Research Publication Title

Does Government Spending Affect Drug-Related Crime Rates?

Presenter Information

Kendyl CampbellFollow

Major

Economics

Faculty Mentor

Brooke Conaway & Christopher Clark

Keywords

Drugs, Mass Incarceration, Government Spending, Crime, Arrests, Drug Policy, Federal Budget

Abstract

The United States Department of Justice estimates that the average state spends in excess of 50,000 of tax-payers dollars to fund one low-level, non-violent drug offender every year. Drug-related offenses are defined as violations of laws prohibiting or regulating the possession, use, distribution, or manufacture of illegal drugs as well as offenses in which a drug’s pharmacologic effects contribute to offenses motivated by the user’s need for money to support continued use. Utilizing an ordinary least squares model with state-level drug-related crime rates from the Department of Justice, which are defined as the number of people per 100,000 who are arrested for a drug-related crime, and also data from the State Budget Offices for spending on drug control, I am able to estimate the effect of government spending on drug-related crime rates. I define government spending as the dollar amount each state spends per year on combatting drug-related crime. In consensus with the findings in all of the previous literature, I find that the amount of money the federal government puts into drug prevention, enforcement, or treatment does not significantly affect the level of drug-related crime rates. My research is unique in that previous literature focus on social welfare outcomes like depression and overdose rates. My study analyzes the economic impact of these incarceration rates with respect to government spending, for example the unemployment rate and median income in states with high drug-related crime rates. Further, I strive to answer to the effectiveness of our nation’s current drug policies with my research.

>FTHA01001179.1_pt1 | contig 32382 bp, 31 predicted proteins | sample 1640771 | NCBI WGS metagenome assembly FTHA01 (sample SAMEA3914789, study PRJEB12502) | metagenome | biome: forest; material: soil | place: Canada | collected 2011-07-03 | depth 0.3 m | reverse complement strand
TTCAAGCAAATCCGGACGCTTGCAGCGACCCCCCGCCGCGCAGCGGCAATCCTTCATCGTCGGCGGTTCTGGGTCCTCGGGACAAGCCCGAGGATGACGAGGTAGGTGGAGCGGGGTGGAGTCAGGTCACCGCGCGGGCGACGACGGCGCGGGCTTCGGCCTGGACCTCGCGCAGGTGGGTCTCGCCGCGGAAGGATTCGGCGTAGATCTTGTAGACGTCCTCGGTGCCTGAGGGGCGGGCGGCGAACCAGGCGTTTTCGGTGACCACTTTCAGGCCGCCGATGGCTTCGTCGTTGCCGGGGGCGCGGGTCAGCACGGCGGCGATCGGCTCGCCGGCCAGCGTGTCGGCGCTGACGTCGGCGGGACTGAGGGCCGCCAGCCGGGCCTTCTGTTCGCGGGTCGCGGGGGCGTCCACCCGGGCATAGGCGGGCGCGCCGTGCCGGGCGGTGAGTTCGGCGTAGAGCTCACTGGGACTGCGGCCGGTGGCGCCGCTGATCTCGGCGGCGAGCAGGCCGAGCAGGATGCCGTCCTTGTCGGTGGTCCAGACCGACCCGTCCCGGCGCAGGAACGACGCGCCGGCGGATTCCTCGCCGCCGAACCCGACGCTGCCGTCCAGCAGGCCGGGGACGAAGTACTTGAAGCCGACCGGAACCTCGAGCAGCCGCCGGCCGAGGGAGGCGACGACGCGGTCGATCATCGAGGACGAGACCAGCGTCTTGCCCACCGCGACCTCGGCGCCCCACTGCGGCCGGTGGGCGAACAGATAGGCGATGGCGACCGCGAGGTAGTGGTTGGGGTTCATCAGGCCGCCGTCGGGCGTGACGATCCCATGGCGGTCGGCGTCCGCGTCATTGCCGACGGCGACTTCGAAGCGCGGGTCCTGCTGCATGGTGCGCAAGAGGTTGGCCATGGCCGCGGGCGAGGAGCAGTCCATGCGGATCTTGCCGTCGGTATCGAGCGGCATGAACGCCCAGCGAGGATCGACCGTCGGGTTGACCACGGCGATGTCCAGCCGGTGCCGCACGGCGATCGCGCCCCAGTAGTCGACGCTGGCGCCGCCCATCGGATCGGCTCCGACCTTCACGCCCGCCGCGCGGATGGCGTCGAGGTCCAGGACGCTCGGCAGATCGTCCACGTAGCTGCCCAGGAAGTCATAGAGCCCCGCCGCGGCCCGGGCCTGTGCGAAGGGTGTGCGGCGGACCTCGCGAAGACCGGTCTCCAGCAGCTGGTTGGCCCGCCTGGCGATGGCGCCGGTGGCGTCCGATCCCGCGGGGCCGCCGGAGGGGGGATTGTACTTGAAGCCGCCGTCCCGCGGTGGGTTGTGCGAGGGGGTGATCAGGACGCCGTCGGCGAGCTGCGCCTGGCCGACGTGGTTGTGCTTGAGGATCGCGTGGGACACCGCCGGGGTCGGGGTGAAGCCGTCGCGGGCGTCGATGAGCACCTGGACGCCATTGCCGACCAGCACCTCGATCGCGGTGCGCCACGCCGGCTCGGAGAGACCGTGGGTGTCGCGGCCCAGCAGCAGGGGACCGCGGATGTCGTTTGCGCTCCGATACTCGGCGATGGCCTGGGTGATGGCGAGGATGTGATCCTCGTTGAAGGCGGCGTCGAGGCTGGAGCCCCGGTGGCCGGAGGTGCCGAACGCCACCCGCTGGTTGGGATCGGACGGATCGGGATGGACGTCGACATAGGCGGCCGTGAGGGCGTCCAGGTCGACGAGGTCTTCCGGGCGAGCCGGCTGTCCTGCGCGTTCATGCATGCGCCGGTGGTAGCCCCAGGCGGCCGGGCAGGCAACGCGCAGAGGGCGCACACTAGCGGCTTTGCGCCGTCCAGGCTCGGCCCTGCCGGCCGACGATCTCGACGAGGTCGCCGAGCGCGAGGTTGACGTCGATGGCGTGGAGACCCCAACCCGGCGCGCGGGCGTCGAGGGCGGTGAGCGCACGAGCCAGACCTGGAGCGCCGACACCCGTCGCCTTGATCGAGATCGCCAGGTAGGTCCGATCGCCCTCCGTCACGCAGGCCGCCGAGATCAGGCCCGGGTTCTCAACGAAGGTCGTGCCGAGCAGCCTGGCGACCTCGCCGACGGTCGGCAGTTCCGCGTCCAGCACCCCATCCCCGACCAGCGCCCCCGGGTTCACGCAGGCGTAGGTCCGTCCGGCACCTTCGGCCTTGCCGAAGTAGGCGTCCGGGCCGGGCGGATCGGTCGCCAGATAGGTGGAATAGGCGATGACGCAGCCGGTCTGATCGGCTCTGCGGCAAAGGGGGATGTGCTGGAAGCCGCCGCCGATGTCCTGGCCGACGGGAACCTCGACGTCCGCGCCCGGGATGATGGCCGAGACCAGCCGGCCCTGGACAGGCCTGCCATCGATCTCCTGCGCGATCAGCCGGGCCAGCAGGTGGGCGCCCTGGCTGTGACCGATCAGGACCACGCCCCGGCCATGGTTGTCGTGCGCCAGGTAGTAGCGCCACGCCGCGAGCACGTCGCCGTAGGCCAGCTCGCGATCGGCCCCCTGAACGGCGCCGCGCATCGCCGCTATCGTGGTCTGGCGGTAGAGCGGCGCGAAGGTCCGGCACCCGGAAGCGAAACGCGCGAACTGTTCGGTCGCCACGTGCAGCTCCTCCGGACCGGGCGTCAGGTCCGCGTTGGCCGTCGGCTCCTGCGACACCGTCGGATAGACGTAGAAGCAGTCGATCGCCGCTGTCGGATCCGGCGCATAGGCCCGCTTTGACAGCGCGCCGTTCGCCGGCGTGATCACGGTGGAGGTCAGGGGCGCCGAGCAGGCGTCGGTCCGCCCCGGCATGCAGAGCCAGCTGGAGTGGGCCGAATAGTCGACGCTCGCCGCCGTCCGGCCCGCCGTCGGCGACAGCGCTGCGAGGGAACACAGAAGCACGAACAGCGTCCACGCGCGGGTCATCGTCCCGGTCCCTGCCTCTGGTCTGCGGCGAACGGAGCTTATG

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Does Government Spending Affect Drug-Related Crime Rates?

The United States Department of Justice estimates that the average state spends in excess of 50,000 of tax-payers dollars to fund one low-level, non-violent drug offender every year. Drug-related offenses are defined as violations of laws prohibiting or regulating the possession, use, distribution, or manufacture of illegal drugs as well as offenses in which a drug’s pharmacologic effects contribute to offenses motivated by the user’s need for money to support continued use. Utilizing an ordinary least squares model with state-level drug-related crime rates from the Department of Justice, which are defined as the number of people per 100,000 who are arrested for a drug-related crime, and also data from the State Budget Offices for spending on drug control, I am able to estimate the effect of government spending on drug-related crime rates. I define government spending as the dollar amount each state spends per year on combatting drug-related crime. In consensus with the findings in all of the previous literature, I find that the amount of money the federal government puts into drug prevention, enforcement, or treatment does not significantly affect the level of drug-related crime rates. My research is unique in that previous literature focus on social welfare outcomes like depression and overdose rates. My study analyzes the economic impact of these incarceration rates with respect to government spending, for example the unemployment rate and median income in states with high drug-related crime rates. Further, I strive to answer to the effectiveness of our nation’s current drug policies with my research.